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Databases

SQL Error: no such column: first_name [RESOLVED]

Why isn't this a valid column name?

Link to challenge: https://teamtreehouse.com/library/reporting-with-sql/working-with-text/concatenating-text

Challenge Task 1 of 2

In the library database there's a patrons table listing all the users of the library.

The columns are id, first_name, last_name, address, email, library_id and zip_code.

Generate a list of strings that are in the following format: Andrew Chalkley andrew@teamtreehouse.com. Concatenate the first name, last name and email address for all users.

Alias it to to_field. This will be used in the "To" field in email marketing


Figured it out.

It WAS a valid column name as long as you use 'FROM patrons'

so it knows which table the SELECT statement is referring to:

SELECT first_name || ' '  || last_name || ' <' || email || '>' AS to_field FROM patrons;

Now I'm having trouble with the second part of the challenge:

Challenge Task 2 of 2

In an eCommerce database there's a customers table.

There is an id, nickname, street, city, state, zip, country and user_id columns.

Concatenate the street, city, state, zip and country in the following format. Street, City, State Zip. Country e.g. 34 NE 12 st, Portland, OR 97129. USA. Alias the concatenated string as address

The SQL I tried was:

SELECT street || ', ' || city || ', ' || state || ' ' || zip || '. ' || country AS address FROM customers;

It gives me an error:

SQL Error: no such column: street 

So this seems to be a different issue than the first part of the challenge

because I am using 'FROM customers' at the end of the query

but maybe that FROM part is getting cutoff somehow?

Because of customers. Instead of customers; you should typed in addresses;

7 Answers

Andrew Winkler
Andrew Winkler
37,737 Points

I FIGURED BOTH SOLUTIONS OUT!!!

Challenge One:

In the library database there's a patrons table listing all the users of the library. The columns are id, first_name, last_name, address, email, library_id and zip_code. Generate a list of strings that are in the following format: Andrew Chalkley andrew@teamtreehouse.com. Concatenate the first name, last name and email address for all users. Alias it to to_field. This will be used in the "To" field in email marketing.

SELECT first_name || ' '  || last_name || ' <' || email || '>' 
AS to_field FROM patrons;

Challenge Two:

In an ecommerce database there's a addresses table. There is an id, nickname, street, city, state, zip, country and user_id columns. Concatenate the street, city, state, zip and country in the following format. Street, City, State Zip. Country e.g. 34 NE 12 st, Portland, OR 97129. USA. Alias the concatenated string as address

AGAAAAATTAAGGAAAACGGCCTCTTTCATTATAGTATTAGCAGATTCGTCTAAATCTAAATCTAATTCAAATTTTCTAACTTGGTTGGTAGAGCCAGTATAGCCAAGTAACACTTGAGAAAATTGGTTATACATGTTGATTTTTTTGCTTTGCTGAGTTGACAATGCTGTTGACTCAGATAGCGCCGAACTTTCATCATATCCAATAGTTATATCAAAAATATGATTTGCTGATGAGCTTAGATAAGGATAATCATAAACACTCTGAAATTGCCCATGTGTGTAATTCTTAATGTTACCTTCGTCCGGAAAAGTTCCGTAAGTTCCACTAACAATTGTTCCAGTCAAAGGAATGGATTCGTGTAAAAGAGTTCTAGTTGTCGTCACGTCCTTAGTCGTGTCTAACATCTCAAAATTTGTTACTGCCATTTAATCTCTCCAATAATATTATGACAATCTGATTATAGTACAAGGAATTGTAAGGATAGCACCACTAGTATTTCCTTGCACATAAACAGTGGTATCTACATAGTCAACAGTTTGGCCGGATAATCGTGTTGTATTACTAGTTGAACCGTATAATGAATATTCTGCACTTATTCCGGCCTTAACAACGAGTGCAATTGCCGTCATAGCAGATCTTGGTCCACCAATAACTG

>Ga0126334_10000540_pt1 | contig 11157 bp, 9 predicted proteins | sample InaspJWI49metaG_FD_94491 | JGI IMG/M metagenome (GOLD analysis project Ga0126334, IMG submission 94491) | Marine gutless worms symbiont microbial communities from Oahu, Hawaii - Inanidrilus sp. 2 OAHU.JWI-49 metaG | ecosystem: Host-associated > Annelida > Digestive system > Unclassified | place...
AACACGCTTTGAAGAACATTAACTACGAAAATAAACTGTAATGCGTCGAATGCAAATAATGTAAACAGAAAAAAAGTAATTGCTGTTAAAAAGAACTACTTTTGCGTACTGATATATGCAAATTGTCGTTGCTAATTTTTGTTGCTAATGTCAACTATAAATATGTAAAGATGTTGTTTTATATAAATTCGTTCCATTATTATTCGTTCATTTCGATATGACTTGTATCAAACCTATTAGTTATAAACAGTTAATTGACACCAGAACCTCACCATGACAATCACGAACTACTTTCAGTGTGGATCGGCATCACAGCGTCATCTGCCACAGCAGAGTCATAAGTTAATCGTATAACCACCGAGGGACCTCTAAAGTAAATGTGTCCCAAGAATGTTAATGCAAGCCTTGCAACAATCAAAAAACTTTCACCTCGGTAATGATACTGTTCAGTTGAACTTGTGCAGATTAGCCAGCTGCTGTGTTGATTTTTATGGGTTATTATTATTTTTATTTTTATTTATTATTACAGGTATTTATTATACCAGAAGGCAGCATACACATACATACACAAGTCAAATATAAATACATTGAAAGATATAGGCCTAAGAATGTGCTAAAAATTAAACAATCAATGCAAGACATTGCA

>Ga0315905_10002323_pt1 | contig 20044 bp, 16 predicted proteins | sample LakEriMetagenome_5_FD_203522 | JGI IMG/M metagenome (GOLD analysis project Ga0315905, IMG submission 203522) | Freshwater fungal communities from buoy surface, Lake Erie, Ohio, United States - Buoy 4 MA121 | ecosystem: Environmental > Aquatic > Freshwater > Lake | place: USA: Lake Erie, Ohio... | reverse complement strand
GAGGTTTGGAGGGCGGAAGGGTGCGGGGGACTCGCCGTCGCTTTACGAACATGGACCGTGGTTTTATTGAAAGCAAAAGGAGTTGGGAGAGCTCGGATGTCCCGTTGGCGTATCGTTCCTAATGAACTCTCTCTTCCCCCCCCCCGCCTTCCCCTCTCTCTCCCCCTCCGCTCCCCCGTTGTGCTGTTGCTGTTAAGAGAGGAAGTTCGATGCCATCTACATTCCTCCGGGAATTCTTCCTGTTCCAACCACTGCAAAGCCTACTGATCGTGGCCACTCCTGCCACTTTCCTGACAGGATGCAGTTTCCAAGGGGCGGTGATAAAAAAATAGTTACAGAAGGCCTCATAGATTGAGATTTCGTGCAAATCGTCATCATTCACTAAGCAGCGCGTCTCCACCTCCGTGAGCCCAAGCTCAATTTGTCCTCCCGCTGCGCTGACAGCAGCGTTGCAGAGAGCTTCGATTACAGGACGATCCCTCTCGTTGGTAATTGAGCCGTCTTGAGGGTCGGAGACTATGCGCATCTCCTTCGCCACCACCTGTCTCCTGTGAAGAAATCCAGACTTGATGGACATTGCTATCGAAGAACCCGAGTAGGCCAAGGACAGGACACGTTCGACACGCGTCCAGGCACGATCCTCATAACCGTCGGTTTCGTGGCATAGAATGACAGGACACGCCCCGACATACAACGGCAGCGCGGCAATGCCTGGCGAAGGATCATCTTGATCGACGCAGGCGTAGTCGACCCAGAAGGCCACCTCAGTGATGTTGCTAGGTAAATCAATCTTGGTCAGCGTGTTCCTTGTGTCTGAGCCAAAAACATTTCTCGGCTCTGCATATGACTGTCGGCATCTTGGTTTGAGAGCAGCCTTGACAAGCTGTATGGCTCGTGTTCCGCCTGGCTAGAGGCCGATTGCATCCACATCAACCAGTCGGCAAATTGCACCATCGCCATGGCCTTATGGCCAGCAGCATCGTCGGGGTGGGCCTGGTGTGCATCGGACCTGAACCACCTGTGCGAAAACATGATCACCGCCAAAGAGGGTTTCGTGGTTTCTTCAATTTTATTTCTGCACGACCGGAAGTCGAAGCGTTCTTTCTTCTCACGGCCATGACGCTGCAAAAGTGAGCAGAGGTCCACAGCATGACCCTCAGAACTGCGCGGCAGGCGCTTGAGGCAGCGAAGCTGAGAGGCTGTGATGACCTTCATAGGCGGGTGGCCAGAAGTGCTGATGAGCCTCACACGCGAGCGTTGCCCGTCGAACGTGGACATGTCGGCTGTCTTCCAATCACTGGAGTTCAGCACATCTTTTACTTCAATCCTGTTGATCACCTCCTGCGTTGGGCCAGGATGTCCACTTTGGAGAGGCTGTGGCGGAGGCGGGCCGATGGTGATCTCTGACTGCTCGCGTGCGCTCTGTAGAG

SELECT street || ", " || city || ", " || state || " " || zip || ". " || country 
AS address FROM addresses;

The secound solution requires very strange formatting. Read the error messages if you're stuggling. Then tinker.

Zulma Feliciano
Zulma Feliciano
3,223 Points

I got in touch with the instructor, and he said the wrong table name was given; should have been addresses table. Issue has been corrected.

Giulio Vannini
Giulio Vannini
21,922 Points

Use double quotes:

SELECT street || ", " || city || ", " || state || " " || zip || ". " || country AS address FROM customers;

However it returns a long list of errors and a NOT FOUND on the bottom!

I guess that needs just to be fixed :)

Zulma Feliciano
Zulma Feliciano
3,223 Points

Having the same exact issue.

I'm also getting error messages for what I believe is the correct query

Thanks Zulma for contacting the instructor.

Thanks Andrew..yes I agree.

The answer to the second part of the challenge does require some 'requires very strange formatting' indeed!

I have marked Andrew's answer as Best Answer.

Andrew Winkler
Andrew Winkler
37,737 Points

Thank you. It's very much appreciated. I hope to be a forum moderator someday... cough shameless plug Andrew Chalkley cough, cough

Where did you get those "<" & ">" signs from?

It was part of the email statement e.g first_name last_name < andrew@teamtreehouse.com > the '<' and '>' are for the start and end of the email address.

So that's why in the code we write || '<' || email || '>'
This is to display the '<' and the email address with a closing '>' .

:)